Apart from relieving pain and reducing the associated inflammation, this is thought to assist re-absorption of calcific material. On occasions radiologists have reported being able to ‘suck up’ the toothpaste like calcium material (if the deposits are in the re-absorption stage). This has been reported to give patients instant relief.
Surgery is generally not considered for this condition, unless there is persistent severe pain of a chronic nature. In these cases, the surgeon can remove the calcific deposits using an arthroscope. This is so long as the deposits have been identified on previous investigations and the surgeon is sure that this is the cause of the shoulder pain.
Rotator Cuff Calcific Tendonitis Prevention
What you can do
|Use resistance bands for strengthening exercises
The key to preventing rotator cuff problems is to address the problems of overuse and impingement of the Rotator Cuff. Because of their position the Rotator Cuff can become irritated and inflamed during repeated overhead shoulder movements as a result of being squashed or ‘impinged’ within the tight space they operate in.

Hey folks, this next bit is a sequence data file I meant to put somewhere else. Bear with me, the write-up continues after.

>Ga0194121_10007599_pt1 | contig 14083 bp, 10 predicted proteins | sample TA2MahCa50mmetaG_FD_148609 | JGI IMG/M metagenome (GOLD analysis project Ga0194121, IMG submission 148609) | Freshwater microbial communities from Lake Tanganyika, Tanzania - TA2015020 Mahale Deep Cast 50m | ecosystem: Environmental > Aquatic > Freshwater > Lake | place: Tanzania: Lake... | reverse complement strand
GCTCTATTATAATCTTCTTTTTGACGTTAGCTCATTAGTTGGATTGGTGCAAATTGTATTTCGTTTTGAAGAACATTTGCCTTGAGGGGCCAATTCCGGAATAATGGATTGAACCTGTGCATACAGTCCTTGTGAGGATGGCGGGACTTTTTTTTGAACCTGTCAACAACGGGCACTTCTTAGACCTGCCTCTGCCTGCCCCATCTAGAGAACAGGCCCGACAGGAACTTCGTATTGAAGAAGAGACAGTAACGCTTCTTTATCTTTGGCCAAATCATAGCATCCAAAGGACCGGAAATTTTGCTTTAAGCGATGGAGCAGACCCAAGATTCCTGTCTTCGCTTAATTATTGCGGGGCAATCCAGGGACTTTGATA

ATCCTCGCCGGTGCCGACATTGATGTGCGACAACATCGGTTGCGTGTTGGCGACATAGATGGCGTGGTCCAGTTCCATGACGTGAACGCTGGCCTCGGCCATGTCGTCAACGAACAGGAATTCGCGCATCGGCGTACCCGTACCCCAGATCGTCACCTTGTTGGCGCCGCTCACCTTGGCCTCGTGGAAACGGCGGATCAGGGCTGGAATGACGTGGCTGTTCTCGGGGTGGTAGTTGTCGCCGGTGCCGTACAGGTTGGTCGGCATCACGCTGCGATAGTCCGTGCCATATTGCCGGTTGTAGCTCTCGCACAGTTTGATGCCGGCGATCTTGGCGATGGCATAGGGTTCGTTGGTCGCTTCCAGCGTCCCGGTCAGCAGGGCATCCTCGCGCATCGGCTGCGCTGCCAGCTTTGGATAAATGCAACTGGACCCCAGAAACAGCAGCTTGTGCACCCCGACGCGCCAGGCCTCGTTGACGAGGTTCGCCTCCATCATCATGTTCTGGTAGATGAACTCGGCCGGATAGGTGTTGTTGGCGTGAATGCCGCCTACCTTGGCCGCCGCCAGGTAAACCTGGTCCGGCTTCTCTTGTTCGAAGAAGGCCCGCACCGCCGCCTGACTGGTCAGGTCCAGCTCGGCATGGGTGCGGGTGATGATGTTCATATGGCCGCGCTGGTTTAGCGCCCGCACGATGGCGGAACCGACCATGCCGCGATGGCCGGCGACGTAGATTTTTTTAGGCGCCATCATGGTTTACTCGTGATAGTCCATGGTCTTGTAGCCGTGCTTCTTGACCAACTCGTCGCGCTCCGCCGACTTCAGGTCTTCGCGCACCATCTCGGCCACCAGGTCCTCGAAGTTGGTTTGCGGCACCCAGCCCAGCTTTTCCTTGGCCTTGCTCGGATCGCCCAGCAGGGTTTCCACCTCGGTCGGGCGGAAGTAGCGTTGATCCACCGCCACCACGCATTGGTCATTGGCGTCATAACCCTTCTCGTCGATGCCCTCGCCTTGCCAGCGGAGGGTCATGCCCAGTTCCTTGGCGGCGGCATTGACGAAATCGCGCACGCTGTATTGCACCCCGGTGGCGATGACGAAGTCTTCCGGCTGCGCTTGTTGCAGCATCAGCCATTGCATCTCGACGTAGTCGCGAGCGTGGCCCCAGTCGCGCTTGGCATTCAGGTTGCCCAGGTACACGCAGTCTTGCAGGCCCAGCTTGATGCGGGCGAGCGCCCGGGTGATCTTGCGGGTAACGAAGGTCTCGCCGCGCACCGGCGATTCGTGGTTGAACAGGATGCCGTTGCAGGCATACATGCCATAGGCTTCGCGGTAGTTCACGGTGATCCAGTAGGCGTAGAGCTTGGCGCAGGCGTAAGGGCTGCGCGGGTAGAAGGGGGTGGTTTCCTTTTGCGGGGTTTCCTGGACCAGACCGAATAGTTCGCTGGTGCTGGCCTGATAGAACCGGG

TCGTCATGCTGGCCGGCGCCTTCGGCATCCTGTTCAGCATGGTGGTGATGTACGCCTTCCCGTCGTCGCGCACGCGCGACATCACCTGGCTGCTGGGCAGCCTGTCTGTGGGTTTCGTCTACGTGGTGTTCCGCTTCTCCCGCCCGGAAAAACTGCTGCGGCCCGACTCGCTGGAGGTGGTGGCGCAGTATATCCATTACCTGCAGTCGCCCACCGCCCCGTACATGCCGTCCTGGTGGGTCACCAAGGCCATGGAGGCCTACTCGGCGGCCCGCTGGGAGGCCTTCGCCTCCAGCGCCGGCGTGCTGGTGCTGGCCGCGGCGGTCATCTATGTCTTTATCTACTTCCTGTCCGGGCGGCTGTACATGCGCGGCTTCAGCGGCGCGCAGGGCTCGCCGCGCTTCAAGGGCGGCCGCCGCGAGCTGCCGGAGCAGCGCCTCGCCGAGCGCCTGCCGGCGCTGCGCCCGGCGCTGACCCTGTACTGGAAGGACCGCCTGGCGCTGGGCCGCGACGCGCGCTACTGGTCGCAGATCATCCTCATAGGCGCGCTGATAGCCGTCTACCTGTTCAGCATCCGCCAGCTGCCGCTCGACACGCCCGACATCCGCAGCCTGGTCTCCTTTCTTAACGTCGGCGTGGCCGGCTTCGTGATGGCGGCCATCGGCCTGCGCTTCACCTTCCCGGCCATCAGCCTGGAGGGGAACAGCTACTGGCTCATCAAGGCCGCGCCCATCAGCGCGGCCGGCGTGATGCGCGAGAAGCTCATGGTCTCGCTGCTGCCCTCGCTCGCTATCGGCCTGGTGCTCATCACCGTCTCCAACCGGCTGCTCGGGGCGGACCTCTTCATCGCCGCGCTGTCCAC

Where impingement is occurring, the space for the Rotator Cuff is reduced. This space can be optimised by practicing shoulder stability exercises with a physiotherapist, using Resistance Bands. These exercises concentrate on controlling the movement of the shoulder blade, by ensuring that muscle contract in the correct sequence during shoulder movements, to ensure that the ball of the upper arm remains stable in the shoulder socket during work, sport and functional activities. Resistance Bands are ideal for progressing shoulder strength and stability.
Postural exercises are also vital for individuals who may spend a lot of time working at a computer or driving. The upper back and neck can become more rounded in these postures, again reducing the space for the rotator cuff and increasing the likelihood of impingement. Practicing good postural correction at regular intervals alongside shoulder blade strengthening can be an effective prevention method for shoulder impingement.